Friday, June 10, 2011

Battery Powered Propeller Airplanes: The Future of Aviation?

Long deemed to be an aviation engineering impossibility due to the low power-to-weight ratio of existing battery technology, are the newfangled airworthy battery powered propeller planes represent the future of aviation?

By: Ringo Bones

With the advent of battery technology of the last few years that now have almost similar power-to-weight ratio of gasoline powered piston engines, battery powered planes had made their mark for a few years now – in the remotely-controlled scale-model world at least. But are battery-powered propeller planes capable of carrying a pilot and significant payload represents the cleaner and greener future of aviation?
The Elektra One, designed by aviation engineer Calin Gologan is probably the first ever battery-powered propeller driven aircraft capable of carrying its own pilot that had been successfully flown and landed safely. Elektra One uses advanced lightweight rechargeable lithium polymer batteries – i.e. lithium iron phosphate batteries - that can make the plane fly 500miles non-stop on a single-charge. Though the design represent one step in making general aviation more climate friendly, making and designing one capable of flying with hundreds of passengers and tens of tons of payloads and capable of flying halfway around the world on a single-charge is still probably decades away.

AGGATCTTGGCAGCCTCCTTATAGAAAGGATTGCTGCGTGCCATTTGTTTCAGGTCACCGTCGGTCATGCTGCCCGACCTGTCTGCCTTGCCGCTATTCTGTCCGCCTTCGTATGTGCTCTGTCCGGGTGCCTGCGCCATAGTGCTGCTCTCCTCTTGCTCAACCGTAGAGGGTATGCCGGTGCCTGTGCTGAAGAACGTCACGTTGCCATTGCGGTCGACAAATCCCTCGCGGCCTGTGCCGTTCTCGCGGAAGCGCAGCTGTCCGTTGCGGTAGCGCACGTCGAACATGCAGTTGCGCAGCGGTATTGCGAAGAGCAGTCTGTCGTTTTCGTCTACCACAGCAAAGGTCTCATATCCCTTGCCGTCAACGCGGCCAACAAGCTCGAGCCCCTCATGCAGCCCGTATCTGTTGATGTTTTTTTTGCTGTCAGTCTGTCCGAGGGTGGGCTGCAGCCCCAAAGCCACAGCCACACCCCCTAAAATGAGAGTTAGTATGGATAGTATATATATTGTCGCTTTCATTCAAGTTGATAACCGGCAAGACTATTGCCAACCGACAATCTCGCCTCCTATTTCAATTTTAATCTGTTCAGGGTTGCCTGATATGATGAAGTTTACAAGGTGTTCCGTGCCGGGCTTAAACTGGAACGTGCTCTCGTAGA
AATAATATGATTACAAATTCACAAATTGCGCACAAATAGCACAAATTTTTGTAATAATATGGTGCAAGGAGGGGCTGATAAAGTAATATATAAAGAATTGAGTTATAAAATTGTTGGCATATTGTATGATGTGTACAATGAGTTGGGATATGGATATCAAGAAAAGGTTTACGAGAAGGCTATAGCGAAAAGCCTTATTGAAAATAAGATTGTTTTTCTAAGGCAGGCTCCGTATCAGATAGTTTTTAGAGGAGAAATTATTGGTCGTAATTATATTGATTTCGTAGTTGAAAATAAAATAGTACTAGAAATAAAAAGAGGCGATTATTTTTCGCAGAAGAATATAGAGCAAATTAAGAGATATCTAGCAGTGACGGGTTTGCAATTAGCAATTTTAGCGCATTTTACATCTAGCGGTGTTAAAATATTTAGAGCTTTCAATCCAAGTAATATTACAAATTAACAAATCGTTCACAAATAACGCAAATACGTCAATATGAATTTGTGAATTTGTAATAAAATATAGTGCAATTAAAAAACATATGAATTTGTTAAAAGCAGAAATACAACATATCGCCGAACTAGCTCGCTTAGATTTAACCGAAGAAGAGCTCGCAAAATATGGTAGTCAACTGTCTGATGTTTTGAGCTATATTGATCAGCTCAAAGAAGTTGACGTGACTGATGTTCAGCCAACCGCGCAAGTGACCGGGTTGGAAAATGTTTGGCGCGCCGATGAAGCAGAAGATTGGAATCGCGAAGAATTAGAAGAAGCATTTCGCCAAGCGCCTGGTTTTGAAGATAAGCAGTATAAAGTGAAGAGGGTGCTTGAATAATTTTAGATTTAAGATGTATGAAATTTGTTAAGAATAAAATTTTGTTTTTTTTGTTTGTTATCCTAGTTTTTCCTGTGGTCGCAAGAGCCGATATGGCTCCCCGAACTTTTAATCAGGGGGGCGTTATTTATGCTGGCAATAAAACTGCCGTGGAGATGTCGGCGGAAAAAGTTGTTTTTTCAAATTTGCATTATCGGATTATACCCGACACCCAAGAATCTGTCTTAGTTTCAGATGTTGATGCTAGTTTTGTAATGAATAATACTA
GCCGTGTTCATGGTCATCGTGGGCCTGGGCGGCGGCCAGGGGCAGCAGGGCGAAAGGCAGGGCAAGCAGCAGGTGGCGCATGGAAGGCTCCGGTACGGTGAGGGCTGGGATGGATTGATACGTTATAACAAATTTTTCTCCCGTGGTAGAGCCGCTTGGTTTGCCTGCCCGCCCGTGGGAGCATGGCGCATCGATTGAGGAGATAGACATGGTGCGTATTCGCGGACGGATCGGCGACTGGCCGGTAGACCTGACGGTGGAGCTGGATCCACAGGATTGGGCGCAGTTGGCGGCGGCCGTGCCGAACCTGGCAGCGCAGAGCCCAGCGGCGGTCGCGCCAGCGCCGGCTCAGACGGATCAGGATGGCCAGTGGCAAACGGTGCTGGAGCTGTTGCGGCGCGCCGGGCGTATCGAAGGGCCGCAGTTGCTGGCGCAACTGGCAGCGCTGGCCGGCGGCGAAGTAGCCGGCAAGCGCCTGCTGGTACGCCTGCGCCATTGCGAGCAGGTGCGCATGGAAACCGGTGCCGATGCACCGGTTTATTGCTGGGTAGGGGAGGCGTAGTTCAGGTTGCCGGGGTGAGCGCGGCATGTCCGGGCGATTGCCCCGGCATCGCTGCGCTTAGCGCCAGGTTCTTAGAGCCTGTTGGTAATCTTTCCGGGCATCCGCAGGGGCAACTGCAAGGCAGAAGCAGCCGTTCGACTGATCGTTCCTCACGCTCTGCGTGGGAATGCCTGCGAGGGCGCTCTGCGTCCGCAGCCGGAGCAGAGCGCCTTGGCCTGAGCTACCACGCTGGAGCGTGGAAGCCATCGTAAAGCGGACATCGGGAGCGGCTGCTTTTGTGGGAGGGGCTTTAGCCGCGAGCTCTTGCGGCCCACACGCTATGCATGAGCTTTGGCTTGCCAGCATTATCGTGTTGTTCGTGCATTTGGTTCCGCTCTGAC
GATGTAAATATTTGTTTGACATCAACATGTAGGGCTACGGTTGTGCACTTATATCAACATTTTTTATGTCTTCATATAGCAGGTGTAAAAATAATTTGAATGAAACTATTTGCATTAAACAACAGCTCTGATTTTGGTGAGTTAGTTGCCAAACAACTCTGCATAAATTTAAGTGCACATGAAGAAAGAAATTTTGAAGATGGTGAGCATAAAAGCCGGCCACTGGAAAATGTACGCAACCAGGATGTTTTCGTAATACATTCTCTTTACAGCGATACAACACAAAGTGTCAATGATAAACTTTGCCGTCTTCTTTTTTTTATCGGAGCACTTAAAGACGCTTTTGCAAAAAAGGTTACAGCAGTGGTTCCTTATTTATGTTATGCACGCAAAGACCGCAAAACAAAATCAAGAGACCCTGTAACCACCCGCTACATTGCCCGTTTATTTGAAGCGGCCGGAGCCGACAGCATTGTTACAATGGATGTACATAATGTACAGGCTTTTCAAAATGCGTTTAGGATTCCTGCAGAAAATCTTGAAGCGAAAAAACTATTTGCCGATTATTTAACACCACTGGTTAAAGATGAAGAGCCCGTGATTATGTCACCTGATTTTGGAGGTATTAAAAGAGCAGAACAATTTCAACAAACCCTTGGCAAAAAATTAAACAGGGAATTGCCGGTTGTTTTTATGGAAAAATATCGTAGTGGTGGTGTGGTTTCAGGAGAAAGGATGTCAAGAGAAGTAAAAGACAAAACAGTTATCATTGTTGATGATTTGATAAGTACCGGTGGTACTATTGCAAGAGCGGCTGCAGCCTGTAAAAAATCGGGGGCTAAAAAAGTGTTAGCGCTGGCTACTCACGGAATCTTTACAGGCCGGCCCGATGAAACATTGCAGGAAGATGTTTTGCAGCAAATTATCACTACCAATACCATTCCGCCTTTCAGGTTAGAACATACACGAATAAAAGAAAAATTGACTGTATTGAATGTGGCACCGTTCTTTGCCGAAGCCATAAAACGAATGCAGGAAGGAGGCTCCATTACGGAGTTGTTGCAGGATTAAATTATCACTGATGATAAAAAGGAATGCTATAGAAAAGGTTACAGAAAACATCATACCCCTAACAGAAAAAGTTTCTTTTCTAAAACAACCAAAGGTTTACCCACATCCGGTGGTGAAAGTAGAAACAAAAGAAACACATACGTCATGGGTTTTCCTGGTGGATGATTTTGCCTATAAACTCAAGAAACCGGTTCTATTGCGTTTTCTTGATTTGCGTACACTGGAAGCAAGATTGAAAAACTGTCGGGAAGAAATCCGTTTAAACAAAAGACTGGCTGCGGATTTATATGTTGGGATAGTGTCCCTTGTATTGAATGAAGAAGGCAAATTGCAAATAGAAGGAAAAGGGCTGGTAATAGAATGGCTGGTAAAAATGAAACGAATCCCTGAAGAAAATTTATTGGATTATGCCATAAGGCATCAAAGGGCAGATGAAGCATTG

Despite its unassumingly conventional design, the Elektra One is one aviation engineering tour-de-force. Its wings are made of high-strength composites having only a total weight of 30-kilograms but are designed to bear loads of up to 900-kilograms during dramatic maneuvers. The Elektra One’s electric motor – the main thing that makes it fly – weighs in at just 4.56-kilograms but is capable of generating 4-kilowatts or around 5-horsepower that drives a highly-efficient propeller design – capable of converting over 85% of its rotational energy into forward thrust - to send it into flight.

And fly it does using current rechargeable lithium iron phosphate batteries that still have less power-to-weight ratio than conventional petrol-fueled aircraft piston engines. But if rechargeable battery technology advances to the point where their power-to-weight ratio equals that or exceed petrol-fueled piston engines, then battery-powered propeller airplanes could truly represent the more environmentally-friendly future of aviation; unless of course another clever aviation engineer could figure out on how to make battery-powered jet engines.

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